Magazine article The Christian Century

In-Flight Disciplines

Magazine article The Christian Century

In-Flight Disciplines

Article excerpt

On a recent plane trip I I read the in-flight magazine and found the letters column especially interesting. One reader wrote that he loved the airline, saying it "has all the qualities I look for in my future bride: always on time, greets me with a smile, welcomes me home and takes care of me during our time together. OK, so I'm a hopeless romantic who thinks I will meet my future wife on my next flight." Others wrote that they found their flights "comforting" and "enjoyable."

I shared the letters with a friend who was traveling with me, and we agreed that such enthusiasm wasn't typical of our experience of air travel. Always on time? You must be kidding.

Flight attendants and pilots generally are courteous and friendly. But air travel is arduous. It begins in the ticketing line, with the hectoring computer that demands fees for checked-in baggage and wheedles for upgrades, extra legroom and the purchase of additional mileage. The ordeal ramps up in the security line, which tends to be long and requires waiting. Once one winds through the maze and arrives at the front of the line, there is the virtual undressing--off come shoes, belt and jewelry. One does this while juggling a briefcase and perhaps a second bag onto the conveyor belt running through the X-ray machine.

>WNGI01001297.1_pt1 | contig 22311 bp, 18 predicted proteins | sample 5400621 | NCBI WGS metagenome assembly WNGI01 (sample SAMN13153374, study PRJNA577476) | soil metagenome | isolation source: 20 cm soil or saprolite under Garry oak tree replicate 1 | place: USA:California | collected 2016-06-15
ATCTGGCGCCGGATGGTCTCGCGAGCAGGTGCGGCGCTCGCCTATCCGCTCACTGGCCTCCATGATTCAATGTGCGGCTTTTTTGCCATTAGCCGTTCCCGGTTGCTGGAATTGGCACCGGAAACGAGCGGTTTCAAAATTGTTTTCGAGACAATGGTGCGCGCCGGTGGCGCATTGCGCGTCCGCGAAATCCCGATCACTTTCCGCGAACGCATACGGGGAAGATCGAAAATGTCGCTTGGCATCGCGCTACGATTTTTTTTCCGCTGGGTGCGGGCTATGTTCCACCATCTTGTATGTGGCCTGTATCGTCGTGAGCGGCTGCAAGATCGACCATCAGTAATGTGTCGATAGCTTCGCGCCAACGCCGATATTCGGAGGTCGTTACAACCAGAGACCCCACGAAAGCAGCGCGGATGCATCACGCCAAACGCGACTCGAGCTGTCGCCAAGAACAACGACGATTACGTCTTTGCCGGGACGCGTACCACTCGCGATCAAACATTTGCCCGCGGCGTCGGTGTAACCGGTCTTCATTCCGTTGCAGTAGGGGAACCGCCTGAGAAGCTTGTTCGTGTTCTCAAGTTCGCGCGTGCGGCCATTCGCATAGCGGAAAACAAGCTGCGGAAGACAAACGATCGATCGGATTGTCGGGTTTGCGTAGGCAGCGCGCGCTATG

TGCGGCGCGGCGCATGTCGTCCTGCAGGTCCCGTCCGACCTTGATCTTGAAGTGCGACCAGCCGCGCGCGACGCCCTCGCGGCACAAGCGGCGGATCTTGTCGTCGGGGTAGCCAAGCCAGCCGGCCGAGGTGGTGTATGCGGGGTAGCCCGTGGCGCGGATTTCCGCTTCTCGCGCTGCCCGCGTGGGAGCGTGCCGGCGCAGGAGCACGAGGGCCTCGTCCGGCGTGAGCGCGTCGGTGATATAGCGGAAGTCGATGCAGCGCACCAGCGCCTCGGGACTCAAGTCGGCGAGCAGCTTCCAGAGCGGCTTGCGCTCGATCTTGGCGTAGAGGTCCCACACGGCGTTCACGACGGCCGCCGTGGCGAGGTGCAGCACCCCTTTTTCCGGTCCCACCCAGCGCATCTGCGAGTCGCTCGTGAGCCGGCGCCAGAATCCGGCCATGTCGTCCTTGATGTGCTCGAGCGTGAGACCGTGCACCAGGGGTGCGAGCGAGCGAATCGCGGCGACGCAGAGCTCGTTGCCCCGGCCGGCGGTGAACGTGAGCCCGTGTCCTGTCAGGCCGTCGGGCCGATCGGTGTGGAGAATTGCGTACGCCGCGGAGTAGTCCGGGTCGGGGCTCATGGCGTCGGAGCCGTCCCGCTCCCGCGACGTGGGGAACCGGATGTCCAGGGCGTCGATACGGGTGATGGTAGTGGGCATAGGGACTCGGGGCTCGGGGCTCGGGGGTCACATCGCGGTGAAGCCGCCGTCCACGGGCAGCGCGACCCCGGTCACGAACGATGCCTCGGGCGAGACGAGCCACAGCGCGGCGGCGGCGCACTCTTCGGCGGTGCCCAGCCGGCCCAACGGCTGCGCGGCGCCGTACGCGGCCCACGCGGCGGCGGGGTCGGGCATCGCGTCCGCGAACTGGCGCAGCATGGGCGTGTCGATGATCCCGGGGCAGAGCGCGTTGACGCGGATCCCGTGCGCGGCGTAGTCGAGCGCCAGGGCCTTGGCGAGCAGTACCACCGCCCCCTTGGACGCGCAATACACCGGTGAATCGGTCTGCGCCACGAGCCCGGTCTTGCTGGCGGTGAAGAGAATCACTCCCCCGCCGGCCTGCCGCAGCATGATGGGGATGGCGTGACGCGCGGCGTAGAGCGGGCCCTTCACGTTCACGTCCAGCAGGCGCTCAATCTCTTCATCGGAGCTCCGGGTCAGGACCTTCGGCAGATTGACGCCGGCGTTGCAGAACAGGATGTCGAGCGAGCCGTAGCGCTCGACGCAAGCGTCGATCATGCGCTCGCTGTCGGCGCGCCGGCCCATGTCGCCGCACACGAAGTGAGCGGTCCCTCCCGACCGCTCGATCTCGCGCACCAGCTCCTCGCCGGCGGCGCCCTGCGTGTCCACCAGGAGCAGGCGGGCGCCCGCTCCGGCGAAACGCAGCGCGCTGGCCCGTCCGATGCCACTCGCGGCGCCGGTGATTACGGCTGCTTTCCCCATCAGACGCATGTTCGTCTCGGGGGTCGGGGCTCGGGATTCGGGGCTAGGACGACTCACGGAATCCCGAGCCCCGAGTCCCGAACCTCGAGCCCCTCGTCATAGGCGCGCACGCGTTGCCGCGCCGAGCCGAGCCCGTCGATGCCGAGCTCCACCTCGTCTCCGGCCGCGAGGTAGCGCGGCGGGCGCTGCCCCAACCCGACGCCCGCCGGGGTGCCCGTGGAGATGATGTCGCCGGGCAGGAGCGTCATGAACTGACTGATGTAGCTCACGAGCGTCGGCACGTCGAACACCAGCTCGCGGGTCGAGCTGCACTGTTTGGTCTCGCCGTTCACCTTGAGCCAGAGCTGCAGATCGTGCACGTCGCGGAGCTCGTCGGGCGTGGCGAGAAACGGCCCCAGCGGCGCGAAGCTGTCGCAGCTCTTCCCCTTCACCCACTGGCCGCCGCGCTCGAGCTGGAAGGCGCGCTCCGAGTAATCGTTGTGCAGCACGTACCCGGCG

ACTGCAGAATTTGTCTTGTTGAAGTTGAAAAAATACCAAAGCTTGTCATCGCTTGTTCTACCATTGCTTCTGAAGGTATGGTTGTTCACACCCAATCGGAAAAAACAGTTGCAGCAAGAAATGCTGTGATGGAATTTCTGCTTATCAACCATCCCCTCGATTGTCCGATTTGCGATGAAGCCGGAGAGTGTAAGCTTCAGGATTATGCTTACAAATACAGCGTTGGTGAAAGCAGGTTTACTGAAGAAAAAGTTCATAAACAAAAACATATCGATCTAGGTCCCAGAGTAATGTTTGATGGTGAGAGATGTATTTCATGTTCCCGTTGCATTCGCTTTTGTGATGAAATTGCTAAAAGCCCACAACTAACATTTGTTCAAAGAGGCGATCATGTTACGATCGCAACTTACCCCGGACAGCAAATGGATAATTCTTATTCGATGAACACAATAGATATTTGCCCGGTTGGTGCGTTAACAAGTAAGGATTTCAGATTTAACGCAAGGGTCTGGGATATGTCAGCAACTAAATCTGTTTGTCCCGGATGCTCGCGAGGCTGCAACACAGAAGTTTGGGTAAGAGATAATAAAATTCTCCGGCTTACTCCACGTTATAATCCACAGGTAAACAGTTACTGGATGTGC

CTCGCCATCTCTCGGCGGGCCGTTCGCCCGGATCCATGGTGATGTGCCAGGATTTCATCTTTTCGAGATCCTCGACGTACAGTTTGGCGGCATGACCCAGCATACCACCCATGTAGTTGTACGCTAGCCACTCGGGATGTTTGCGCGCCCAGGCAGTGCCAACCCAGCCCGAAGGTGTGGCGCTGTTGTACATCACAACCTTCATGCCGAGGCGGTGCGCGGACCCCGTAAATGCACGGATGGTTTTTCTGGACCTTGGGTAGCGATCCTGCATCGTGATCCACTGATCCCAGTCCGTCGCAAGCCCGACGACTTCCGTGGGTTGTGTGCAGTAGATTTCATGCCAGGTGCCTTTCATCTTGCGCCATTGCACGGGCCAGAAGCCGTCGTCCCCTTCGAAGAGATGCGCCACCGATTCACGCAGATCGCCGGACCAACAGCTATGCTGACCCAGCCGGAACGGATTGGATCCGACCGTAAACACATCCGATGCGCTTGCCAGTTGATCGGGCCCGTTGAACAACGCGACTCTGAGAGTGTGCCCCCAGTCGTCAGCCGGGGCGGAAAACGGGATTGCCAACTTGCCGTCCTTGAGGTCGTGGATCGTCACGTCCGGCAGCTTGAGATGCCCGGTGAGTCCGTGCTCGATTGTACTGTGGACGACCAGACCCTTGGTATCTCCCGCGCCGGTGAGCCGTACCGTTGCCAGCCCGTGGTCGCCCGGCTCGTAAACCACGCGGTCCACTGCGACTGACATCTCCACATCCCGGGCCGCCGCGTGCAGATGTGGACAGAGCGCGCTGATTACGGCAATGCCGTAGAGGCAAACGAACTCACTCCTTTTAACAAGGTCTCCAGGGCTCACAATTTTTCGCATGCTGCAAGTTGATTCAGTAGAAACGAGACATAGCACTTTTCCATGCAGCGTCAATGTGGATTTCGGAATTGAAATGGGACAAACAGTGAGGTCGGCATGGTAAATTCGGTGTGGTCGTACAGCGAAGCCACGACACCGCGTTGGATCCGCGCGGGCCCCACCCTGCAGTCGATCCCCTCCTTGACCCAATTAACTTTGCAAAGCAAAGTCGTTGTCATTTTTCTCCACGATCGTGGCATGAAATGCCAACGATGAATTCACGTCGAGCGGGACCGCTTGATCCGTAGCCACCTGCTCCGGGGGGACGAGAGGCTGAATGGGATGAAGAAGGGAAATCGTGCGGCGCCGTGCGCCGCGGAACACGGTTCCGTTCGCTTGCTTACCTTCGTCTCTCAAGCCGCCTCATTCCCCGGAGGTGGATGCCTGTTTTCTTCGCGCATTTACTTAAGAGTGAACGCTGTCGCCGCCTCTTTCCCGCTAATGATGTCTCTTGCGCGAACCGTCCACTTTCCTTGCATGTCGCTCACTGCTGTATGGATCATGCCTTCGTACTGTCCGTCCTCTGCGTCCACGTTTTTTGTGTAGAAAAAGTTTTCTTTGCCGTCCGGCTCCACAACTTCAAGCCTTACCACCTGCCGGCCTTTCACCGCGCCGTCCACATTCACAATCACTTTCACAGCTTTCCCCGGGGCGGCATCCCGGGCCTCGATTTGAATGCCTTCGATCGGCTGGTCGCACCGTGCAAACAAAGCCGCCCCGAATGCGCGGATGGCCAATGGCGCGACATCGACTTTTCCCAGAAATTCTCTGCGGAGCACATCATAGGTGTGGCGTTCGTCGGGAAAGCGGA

The next move on the other side of the X-ray machine is to clumsily gather bags, belt and shoes and pad to a nearby bench, where you re-dress and regroup. Then, if it's near mealtime, you partake of some expensive airport food and drink, since there won't be any semblance of real food on the plane.

Heading on to the gate, it's time to sit and wait some more. Eventually you board the airplane, jostling with other travelers down the jet-way. If you have an aisle seat, your shoulders, elbows and head are likely to be bumped by the baggage being dragged through the close space of the cabin. The seats themselves are of course tight and cramped. There's more waiting for the plane to take off.

The tightness of the seats makes any trip at least somewhat unpleasant. Other factors-crying children and odorous or garrulous seatmates--can make a flight positively grueling.

Once the plane lands, one waits again to deplane and then again to collect one's baggage. That's the last wait, unless you also have to wait--now hobbling along with rolling and hanging baggage in tow--for a taxi or shuttle bus or rental car. …

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